The Inspector
As some of the above drugs were given and were 'not for human use', then you might wonder, as we did, ... when will WorkSafe get involved?

Our blogpost on that topic suggests:
An employer must, so far as is reasonably practicable- 
(a)  monitor the health of employees of the employer; and
(b)  monitor conditions at any workplace under the employer's management and control; and
(c)  provide information to employees of the employer (in such other languages as appropriate) concerning health and safety at the workplace, including the names of persons to whom an employee may make an enquiry or complaint about health and safety.
   Penalty: 240 penalty units for a natural person; 1200 penalty units for a body corporate.
... if Essendon have failed to monitor the medical actions of it staff, as documented by the Switkowski report, or failed to provide sufficient information to their employees (either directly themselves or their contractors), then they could be found liable.

The latest information from the Baker / McKenzie investigative reporting team suggests there is a good case for WorkSafe to get involved.
ASADA has also found Essendon staff failed to implement basic governance, management and medical practices to ensure players were not exposed to health and doping risks, and said the club failed to follow its own protocols around the review and use of drugs suggested by Dank.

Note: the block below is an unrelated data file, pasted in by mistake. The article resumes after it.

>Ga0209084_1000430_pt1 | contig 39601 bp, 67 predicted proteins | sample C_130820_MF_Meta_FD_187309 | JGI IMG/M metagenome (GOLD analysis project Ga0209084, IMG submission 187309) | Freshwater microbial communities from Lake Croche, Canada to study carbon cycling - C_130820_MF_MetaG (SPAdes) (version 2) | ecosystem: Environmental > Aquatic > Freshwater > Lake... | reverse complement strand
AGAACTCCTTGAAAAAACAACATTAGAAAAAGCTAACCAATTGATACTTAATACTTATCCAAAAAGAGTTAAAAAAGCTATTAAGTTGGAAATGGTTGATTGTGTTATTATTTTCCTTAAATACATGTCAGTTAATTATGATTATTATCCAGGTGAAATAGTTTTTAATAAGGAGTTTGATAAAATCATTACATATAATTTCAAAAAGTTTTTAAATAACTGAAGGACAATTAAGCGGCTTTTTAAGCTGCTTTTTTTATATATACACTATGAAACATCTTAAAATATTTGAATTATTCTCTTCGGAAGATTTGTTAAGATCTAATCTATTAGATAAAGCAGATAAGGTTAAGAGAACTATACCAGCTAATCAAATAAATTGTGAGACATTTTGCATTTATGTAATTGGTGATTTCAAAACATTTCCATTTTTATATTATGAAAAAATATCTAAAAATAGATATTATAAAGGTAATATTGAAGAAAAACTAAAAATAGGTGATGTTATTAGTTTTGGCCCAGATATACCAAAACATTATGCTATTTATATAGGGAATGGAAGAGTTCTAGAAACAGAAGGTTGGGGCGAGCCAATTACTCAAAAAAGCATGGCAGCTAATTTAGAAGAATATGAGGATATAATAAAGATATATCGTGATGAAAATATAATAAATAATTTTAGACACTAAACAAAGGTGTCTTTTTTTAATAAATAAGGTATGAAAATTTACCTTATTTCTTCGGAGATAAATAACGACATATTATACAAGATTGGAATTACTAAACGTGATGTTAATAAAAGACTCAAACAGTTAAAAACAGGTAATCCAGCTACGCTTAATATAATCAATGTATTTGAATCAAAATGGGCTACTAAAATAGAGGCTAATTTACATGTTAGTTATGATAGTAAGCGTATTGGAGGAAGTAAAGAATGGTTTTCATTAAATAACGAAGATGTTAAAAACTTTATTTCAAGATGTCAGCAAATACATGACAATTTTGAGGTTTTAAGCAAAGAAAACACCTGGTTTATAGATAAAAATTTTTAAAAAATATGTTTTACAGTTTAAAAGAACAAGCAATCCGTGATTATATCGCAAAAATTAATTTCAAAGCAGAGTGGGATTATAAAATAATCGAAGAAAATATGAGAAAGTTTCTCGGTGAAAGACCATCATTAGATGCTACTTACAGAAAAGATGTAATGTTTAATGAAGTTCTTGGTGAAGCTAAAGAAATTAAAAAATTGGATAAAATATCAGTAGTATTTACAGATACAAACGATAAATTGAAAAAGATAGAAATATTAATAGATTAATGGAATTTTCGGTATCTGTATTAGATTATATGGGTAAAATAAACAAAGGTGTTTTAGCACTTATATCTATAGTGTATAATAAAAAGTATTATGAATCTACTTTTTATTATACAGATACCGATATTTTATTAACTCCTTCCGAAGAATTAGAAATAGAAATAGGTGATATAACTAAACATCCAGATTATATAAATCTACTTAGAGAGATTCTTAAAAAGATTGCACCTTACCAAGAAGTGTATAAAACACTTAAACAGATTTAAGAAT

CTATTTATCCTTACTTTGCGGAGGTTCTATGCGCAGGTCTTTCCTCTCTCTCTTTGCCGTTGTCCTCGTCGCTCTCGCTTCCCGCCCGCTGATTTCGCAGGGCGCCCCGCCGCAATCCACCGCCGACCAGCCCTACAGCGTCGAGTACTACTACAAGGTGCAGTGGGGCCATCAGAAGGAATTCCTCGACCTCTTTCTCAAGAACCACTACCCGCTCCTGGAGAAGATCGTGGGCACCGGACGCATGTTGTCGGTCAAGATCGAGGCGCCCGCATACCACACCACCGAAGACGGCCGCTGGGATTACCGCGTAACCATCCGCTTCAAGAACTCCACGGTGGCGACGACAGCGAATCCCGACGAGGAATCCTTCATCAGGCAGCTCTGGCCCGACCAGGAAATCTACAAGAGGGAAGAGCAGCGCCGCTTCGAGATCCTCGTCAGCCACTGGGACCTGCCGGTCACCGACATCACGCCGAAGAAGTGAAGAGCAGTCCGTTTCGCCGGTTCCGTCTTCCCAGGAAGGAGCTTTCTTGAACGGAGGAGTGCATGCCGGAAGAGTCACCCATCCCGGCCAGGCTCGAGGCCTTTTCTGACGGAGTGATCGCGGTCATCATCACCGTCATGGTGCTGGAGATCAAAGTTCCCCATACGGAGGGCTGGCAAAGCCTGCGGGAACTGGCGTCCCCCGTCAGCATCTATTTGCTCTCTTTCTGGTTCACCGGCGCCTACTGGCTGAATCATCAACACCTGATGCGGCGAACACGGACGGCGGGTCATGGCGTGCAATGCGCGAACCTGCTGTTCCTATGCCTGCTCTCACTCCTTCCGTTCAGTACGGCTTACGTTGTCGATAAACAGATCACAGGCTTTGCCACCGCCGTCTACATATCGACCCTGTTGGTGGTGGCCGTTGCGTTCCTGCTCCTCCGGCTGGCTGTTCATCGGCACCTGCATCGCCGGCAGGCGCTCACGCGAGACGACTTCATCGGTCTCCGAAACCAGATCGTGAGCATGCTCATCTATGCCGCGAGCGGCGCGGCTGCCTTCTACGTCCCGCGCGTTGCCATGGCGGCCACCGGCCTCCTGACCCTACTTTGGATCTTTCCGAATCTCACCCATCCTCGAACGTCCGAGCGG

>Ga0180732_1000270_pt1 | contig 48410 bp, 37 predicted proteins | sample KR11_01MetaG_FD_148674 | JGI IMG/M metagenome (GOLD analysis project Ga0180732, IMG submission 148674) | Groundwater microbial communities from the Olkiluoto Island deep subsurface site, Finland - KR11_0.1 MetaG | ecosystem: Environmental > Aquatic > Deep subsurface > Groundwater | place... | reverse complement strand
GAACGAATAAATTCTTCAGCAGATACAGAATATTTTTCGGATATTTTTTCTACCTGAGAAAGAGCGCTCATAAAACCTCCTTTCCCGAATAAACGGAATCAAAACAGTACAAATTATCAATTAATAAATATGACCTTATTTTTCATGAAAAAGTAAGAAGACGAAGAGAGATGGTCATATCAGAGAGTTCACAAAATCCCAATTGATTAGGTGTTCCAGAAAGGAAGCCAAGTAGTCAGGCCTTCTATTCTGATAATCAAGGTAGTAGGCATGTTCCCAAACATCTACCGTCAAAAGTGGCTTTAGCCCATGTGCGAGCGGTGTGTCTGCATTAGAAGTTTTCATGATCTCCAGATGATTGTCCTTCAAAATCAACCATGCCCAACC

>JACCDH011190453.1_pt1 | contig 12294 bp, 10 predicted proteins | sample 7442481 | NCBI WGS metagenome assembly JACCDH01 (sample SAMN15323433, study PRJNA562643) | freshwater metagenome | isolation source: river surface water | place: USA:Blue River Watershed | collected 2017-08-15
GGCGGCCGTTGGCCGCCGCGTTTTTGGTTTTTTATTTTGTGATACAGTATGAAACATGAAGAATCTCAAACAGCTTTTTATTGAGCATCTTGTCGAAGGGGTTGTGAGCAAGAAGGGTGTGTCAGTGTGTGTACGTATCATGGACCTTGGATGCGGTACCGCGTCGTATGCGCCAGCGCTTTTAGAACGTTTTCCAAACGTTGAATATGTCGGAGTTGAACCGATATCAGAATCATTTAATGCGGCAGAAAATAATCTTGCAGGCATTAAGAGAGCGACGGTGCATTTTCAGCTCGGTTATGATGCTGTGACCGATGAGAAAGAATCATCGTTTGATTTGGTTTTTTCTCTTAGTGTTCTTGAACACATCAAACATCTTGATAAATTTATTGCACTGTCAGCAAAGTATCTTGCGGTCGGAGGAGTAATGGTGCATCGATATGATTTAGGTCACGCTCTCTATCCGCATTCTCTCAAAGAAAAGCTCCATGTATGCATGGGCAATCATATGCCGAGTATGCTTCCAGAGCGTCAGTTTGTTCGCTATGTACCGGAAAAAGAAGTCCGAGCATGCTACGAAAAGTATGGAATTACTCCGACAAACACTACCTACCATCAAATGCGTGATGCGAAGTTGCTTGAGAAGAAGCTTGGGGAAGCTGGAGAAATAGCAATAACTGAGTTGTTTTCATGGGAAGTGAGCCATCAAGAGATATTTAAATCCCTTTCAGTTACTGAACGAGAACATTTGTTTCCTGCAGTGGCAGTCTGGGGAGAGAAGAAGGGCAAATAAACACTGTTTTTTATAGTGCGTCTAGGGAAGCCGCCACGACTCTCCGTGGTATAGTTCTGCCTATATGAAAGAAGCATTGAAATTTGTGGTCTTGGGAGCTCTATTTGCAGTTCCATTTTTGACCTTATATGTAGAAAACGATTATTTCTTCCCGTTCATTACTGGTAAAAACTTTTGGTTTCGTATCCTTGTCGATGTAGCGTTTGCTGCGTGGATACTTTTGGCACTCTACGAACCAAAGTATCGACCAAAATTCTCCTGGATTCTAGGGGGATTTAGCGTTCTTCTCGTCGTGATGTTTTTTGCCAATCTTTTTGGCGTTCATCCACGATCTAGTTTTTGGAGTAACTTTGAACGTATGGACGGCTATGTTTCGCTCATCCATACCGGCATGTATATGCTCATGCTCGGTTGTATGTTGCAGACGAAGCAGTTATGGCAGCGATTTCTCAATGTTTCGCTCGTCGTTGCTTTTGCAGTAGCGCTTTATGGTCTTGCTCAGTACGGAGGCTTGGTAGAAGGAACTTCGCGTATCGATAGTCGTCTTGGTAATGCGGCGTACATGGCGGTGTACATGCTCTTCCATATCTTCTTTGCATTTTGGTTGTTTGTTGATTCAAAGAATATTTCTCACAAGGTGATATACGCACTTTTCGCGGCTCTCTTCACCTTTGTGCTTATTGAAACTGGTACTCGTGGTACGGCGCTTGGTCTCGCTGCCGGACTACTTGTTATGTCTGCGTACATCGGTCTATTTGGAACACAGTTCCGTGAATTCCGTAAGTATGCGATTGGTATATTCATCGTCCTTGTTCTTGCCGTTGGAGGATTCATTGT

Basic records about what drugs were given to specific players were not kept. 
...
A source who has read the ASADA report, said the circumstantial evidence was very strong that thymosin beta 4 - a drug deemed by the World Anti-Doping Agency to be performance enhancing - was given to several players at the club. Eleven players have told ASADA they were given what they were told was thymosin, although they could not say what sort of thymosin it was.
ASADA has confirmed beyond doubt AOD9604 - a failed anti-obesity drug banned by WADA under its S0 category because it is not approved for human use - was used at the club. The report states players were largely unwitting victims of a high-risk and poorly governed program.
The ASADA investigation into Essendon is ongoing and the prospect of infraction notices for doping violations being issued to individual players or the wider team remains open.
However, any such decision would be weighed against evidence showing players acted in good faith and had been given poor advice and directions by Dank - who has refused to be interviewed by ASADA and others at the club.
The report will relieve Hird to the extent the evidence gathered portrays him as a person who never sought to break anti-doping rules or knowingly expose his players to harm. However, it is understood Hird is one of several officials identified as having failed to ensure proper practices were implemented and followed, exposing players to an unsafe workplace.
(our emphasis applied)


So based on the above, and our previous blog detail, there is a case for fines by WorkSafe to the Essendon club, as well as on Mr Dank and Mr Hird and others.
Applying Section 21 and Section 22 of the Victorian Occupational Health and Safety Act 2004 could incur fines to the club of $1,372,472.
To individuals such as Mr Dank, Mr Hird, etc. it coukd be as high as $294,494.


There is so much more in the Victorian Occupational Health and Safety Act 2004  that can be applied in this case, but we will leave that to WorkSafe and when they start working over the Bombers.